A reader from southeast of Saskatoon emailed this question:
I had a field with bertha armyworms on the perimeter in 2017. Numbers were not quite enough to reach spray thresholds, but very close. (I likely should have sprayed the perimeter.) My plans are to seed the field next to it to canola this year. Will this second field likely have a bertha armyworm issue?
Provincial insect management specialists Scott Meers from Alberta and John Gavloski from Manitoba contributed to the answer:
Bertha armyworms (BAW) generally overwinter fairly well, but research out of Manitoba (Lamb et al, 1985*) shows that cold temperatures with very low snow cover can result in high mortality of pupae in the soil. Pupae did not survive a Manitoba winter in snow-free field plots, but 55% survived in plots with 5 or 10 cm of snow.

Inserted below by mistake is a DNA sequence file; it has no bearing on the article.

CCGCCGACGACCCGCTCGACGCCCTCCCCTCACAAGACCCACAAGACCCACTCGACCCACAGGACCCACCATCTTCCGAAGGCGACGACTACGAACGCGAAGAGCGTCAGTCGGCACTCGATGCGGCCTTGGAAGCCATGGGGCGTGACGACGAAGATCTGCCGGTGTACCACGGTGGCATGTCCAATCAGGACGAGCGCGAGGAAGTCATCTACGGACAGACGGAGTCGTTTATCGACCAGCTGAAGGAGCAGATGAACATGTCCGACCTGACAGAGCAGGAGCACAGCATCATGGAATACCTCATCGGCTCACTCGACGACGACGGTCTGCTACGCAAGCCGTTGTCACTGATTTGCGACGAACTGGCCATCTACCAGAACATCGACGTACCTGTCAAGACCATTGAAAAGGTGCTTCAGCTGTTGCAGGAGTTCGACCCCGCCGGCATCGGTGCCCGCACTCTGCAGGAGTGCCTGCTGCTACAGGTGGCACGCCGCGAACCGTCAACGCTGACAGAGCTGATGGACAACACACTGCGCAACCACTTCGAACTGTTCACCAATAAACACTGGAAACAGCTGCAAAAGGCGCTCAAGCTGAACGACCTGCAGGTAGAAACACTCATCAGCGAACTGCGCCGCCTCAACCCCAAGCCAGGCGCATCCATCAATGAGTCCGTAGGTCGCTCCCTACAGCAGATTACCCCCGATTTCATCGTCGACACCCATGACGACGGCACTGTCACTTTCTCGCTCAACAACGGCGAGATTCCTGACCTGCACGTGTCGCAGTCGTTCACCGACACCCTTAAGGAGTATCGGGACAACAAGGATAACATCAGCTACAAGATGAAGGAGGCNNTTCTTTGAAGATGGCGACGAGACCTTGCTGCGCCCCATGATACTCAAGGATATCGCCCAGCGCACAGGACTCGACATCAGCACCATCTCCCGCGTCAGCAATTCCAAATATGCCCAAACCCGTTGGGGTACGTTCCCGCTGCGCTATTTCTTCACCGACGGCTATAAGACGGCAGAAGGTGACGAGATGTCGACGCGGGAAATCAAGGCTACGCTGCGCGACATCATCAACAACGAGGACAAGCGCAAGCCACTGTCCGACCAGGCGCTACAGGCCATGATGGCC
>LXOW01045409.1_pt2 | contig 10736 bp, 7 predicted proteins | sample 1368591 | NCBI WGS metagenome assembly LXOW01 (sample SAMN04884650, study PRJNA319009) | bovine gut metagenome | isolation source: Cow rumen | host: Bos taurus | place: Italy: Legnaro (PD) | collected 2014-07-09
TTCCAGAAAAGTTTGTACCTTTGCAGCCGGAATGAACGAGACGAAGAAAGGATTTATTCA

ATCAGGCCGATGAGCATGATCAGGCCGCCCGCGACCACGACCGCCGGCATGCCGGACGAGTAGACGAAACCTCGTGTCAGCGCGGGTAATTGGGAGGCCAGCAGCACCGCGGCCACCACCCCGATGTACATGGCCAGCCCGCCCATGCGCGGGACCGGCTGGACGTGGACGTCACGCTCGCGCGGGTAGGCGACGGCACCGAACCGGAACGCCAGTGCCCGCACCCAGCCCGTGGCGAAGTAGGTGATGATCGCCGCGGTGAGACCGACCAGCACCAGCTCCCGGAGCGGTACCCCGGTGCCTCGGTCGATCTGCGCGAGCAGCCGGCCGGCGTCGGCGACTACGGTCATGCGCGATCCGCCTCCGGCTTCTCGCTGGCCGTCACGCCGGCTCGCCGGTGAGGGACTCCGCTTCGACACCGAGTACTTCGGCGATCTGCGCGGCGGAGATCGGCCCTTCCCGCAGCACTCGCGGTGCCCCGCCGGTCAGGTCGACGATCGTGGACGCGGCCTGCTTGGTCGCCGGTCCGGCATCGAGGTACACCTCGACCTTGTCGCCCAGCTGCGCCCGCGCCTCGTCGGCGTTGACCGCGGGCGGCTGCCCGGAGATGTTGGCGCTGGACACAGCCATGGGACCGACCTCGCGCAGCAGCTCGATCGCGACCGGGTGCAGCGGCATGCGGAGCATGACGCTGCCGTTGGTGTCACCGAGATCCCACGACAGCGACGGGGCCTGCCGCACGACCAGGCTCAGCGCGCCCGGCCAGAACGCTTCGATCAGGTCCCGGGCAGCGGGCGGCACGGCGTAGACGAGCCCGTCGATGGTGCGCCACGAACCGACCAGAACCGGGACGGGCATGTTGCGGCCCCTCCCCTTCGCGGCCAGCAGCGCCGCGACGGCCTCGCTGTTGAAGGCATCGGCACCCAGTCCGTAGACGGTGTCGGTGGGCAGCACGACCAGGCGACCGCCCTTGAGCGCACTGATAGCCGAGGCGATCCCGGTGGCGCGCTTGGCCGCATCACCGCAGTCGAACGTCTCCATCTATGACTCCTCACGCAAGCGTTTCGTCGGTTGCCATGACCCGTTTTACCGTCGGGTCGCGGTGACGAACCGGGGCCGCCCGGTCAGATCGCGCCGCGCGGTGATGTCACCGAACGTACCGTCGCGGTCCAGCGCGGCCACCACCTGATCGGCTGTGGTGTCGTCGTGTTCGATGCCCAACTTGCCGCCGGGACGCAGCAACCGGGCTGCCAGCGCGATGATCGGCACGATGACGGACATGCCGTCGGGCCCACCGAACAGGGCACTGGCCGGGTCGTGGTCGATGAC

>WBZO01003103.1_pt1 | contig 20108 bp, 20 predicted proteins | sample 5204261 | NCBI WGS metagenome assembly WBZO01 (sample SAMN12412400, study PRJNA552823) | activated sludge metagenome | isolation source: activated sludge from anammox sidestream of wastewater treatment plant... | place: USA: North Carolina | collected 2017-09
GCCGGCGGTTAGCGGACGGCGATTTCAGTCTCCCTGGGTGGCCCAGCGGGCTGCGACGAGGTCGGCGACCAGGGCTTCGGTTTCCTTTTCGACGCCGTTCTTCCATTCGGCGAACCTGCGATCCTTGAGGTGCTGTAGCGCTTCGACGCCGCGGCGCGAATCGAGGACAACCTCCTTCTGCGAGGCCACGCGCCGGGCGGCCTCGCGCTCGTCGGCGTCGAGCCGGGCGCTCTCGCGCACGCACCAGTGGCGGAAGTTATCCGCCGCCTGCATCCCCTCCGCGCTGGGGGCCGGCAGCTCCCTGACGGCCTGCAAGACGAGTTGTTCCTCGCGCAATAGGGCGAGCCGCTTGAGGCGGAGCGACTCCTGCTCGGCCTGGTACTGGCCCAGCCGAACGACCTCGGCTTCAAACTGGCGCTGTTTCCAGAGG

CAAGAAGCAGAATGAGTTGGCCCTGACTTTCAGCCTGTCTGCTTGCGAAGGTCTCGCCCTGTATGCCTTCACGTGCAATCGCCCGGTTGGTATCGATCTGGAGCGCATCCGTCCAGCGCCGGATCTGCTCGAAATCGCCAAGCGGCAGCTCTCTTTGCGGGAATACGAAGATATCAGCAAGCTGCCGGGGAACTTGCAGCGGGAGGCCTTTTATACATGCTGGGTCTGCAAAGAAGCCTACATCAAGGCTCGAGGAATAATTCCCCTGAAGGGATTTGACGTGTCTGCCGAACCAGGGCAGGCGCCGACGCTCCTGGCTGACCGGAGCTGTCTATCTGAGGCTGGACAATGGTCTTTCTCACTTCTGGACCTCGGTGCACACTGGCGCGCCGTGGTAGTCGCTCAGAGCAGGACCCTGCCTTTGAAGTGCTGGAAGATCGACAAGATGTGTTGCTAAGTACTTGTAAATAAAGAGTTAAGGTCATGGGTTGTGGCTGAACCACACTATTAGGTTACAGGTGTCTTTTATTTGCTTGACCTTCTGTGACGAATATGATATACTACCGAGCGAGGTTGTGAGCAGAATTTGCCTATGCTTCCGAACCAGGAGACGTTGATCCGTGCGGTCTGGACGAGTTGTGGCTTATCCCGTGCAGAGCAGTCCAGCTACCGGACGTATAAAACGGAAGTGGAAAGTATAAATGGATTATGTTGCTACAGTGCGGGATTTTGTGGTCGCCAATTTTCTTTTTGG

Scott Meers says seeing BAW in a field but below thresholds can be an indicator for what could be coming for the area (not just the adjacent field) next year. BAW moths are extremely mobile and may or may not lay eggs adjacent to the field they emerge from. There is some indication in the literature that BAW moths preferentially select fields or locations in a field that are in early flower. Natural enemies can change the risk status drastically. Although this sounds like the upswing part of the cycle to me, natural enemies usually are a bigger part of the picture in years two and three of an outbreak. Not spraying when numbers are below threshold is usually the right move. Letting things go will encourage the quicker build up of natural enemies.
For 2018, pencil in a spray when doing crop budgets, be prepared to scout and spray only if thresholds are reached.
*Lamb et al., 1985. Winter survival and outbreaks of bertha armyworm, Mamestra Configurata (Lepidoptera: Noctuidae), on canola. The Canadian Entomologist 117, 727-736.